Being an immigrant

 

Being an immigrant, I feel thankful for all the opportunities I’ve been given in all the countries, I’ve been lucky enough to be welcomed. For all the people, who received me, not as a stranger, but as a friend, as one of them. And for that, I’ll be forever grateful.

Since I learned to read, my favorite topics were literature, history, and geography. To hell with mathematics and algebra, who needs to know how to convert algorithms in real life?….I’m actually asking you. Do you know why they torture us with those classes? Anyway, I was always curious, so I had lots of questions: Why Italy was called Italy? Why doesn’t everybody speak Spanish? How come English sounded so scary? Believe me, when I say, my English teachers didn’t make my learning process very easy.

Moreover, growing up with my Okinawan grandparents only fueled my natural curiosity, because I learned there was a different world out there, and I was going to discover it. But, truth be told, I never thought, even in my wildest dreams to land on this beautiful island. I was happily living in my cold Colorado, eating hot pockets and rocking the world. When suddenly, everything changed. It felt like an earthquake in my life, but I’m sure it was part of what we call destiny, and I arrived in Japan in 2006. Exactly, 10 years ago. And although it wasn’t easy at first, I realized that maybe, I could make myself at home. After all, I hadn’t forgotten all the Japanese my grandfather dutifully had taught me while playing the sanshin (Okinawan guitar) in the warm afternoons we shared at home so many years ago.

Since my experience, I can tell you that being an immigrant is not so bad, as long as the locals welcome you, and you try to adapt. In other words, like in every relationship, everything is 50%-50%. Give and take. We, immigrants, need to adjust to the new land; we need to learn the local language, respect the local culture and the law. We can’t just arrive and do things our way. We must remember that we are guests in a foreign land.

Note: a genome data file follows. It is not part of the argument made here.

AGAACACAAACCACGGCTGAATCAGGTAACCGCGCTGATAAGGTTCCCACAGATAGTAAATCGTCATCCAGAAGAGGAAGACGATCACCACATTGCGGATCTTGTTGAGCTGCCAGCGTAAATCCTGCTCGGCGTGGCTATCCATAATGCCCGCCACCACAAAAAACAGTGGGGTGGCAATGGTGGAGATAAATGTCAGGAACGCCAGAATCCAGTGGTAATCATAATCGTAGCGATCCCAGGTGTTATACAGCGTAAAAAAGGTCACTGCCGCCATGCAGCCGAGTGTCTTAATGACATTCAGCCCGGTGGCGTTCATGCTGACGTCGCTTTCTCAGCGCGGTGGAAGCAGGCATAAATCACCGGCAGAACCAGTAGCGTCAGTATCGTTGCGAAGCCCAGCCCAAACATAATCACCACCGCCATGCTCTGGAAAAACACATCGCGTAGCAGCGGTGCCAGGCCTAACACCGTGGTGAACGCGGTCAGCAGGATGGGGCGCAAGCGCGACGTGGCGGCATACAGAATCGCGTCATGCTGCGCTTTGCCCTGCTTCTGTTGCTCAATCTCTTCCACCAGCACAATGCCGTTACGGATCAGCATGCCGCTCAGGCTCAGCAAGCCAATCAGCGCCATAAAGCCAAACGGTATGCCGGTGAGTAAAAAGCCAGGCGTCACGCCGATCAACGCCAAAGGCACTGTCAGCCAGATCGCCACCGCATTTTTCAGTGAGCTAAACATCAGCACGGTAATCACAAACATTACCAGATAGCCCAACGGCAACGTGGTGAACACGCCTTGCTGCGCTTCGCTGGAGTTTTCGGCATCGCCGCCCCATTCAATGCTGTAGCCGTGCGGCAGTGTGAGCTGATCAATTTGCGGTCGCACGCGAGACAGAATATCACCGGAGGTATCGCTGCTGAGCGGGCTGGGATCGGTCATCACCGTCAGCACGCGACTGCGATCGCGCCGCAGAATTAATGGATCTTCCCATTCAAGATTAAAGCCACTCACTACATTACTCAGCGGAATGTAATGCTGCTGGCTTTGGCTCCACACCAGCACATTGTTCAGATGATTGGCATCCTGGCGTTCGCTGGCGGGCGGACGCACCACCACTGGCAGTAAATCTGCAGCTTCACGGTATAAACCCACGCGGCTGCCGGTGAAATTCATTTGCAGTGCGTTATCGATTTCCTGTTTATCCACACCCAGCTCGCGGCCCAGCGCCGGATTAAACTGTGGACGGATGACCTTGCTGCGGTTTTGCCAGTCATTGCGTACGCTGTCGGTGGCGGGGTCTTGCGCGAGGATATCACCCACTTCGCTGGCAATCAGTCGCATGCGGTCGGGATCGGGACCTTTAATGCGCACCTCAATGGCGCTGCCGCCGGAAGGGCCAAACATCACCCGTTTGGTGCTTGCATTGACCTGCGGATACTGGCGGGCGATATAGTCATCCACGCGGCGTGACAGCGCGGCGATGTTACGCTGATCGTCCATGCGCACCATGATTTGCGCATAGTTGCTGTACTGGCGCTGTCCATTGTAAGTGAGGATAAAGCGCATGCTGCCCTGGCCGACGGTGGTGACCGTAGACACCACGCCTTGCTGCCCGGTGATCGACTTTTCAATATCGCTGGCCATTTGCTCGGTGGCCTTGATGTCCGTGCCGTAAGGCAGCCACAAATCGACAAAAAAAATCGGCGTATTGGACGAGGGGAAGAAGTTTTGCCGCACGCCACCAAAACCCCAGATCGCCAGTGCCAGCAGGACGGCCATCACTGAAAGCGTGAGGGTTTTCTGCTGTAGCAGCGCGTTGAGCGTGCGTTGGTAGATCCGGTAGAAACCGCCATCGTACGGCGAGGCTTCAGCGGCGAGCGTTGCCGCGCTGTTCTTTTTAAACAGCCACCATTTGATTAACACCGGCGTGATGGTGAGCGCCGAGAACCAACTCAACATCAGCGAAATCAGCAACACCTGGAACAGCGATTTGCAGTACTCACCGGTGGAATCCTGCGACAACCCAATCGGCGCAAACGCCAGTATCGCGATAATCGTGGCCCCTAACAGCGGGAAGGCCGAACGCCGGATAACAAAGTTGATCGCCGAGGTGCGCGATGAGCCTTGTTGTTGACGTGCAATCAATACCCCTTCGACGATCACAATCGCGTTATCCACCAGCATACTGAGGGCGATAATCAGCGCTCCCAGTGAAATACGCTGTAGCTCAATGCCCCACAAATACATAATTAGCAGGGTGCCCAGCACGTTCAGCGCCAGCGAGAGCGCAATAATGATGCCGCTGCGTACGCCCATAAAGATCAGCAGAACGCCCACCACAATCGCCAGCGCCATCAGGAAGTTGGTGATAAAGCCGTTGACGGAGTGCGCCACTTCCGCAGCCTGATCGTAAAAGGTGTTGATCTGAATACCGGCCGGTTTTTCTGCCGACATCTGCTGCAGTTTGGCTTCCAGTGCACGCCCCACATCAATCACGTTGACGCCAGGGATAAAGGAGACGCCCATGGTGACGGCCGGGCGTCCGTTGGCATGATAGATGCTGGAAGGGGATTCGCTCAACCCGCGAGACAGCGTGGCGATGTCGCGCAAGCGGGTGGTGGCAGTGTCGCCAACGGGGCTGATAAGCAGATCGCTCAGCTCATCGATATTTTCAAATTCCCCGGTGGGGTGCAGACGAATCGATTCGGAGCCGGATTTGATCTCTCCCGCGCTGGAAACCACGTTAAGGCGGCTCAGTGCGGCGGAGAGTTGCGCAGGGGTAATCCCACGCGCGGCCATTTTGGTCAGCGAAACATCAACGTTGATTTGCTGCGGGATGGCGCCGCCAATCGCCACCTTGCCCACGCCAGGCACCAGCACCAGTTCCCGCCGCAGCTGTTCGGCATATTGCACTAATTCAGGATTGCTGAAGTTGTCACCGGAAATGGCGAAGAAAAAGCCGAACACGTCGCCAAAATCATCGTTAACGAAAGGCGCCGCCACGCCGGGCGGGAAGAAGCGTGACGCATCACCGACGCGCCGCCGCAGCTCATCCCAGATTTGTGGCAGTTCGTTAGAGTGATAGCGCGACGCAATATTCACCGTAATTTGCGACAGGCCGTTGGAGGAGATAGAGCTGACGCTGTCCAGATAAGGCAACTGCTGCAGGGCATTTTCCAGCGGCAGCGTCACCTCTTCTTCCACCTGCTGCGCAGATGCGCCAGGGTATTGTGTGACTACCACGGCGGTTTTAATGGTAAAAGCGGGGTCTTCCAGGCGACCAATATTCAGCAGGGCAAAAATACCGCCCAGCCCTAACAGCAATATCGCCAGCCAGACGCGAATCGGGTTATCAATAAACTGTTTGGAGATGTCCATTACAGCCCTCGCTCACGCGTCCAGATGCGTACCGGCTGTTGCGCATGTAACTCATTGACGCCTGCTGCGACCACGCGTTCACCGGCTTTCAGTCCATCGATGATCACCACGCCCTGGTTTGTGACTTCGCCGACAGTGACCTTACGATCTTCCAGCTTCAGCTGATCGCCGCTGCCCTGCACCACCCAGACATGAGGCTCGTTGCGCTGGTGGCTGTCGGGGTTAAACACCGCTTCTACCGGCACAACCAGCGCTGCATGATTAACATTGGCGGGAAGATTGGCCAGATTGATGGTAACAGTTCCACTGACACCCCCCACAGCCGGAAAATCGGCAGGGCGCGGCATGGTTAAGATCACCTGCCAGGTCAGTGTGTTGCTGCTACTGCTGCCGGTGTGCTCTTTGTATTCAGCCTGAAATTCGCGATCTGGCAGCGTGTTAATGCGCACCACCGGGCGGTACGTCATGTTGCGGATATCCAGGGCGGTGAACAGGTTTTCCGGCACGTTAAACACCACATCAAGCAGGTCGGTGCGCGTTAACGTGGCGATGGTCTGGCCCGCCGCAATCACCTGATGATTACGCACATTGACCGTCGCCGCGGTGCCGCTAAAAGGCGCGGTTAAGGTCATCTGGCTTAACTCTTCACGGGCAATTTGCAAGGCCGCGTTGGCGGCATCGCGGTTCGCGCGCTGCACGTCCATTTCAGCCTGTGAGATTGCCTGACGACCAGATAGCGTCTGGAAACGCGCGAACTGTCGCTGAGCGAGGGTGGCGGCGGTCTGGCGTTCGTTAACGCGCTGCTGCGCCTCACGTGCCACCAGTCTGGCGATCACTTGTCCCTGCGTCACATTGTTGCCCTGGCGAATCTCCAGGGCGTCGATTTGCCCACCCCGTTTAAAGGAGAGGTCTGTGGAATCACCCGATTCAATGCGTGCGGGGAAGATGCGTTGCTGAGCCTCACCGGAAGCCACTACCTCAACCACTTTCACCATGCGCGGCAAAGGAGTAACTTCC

Please, do not think for a moment, I’m a Bretix or a Trump supporter. Those two catastrophic political events are nothing but a shame. Moreover, listening to Trump talk is like listening to Hitler. A monster using ignorance to catapult its political ambitions. So, let’s just be careful about our choices. Because if the locals support this kind of politicians then God helps us all. There is no hope.

Furthermore, if we think immigrants are the cause of the social problems in our countries, then I advise you take a closer look at what’s happening in the world. Outside your community, outside your borders. Search for information, read and try to understand that the world is not the same as fifty years or merely two decades ago. In these days, to get a job, we need more skills, more experience. And as we, immigrants, know we have to work hard, study and never stop learning to have a chance. A chance. Sometimes, literally one chance, we are aware, we have to prepare constantly, and untiringly, so we are ready for any job that might come along. Our advantage is hard work because we are trying to survive. And maybe have the chance of a life.

Please think of that before voting for Trump. For Britain and Brexit, it might be a little bit too late. But seeing Boris Johnson becoming the new foreign secretary, I’m convinced more than ever that karma does exist for countries that do not choose their leaders wisely.

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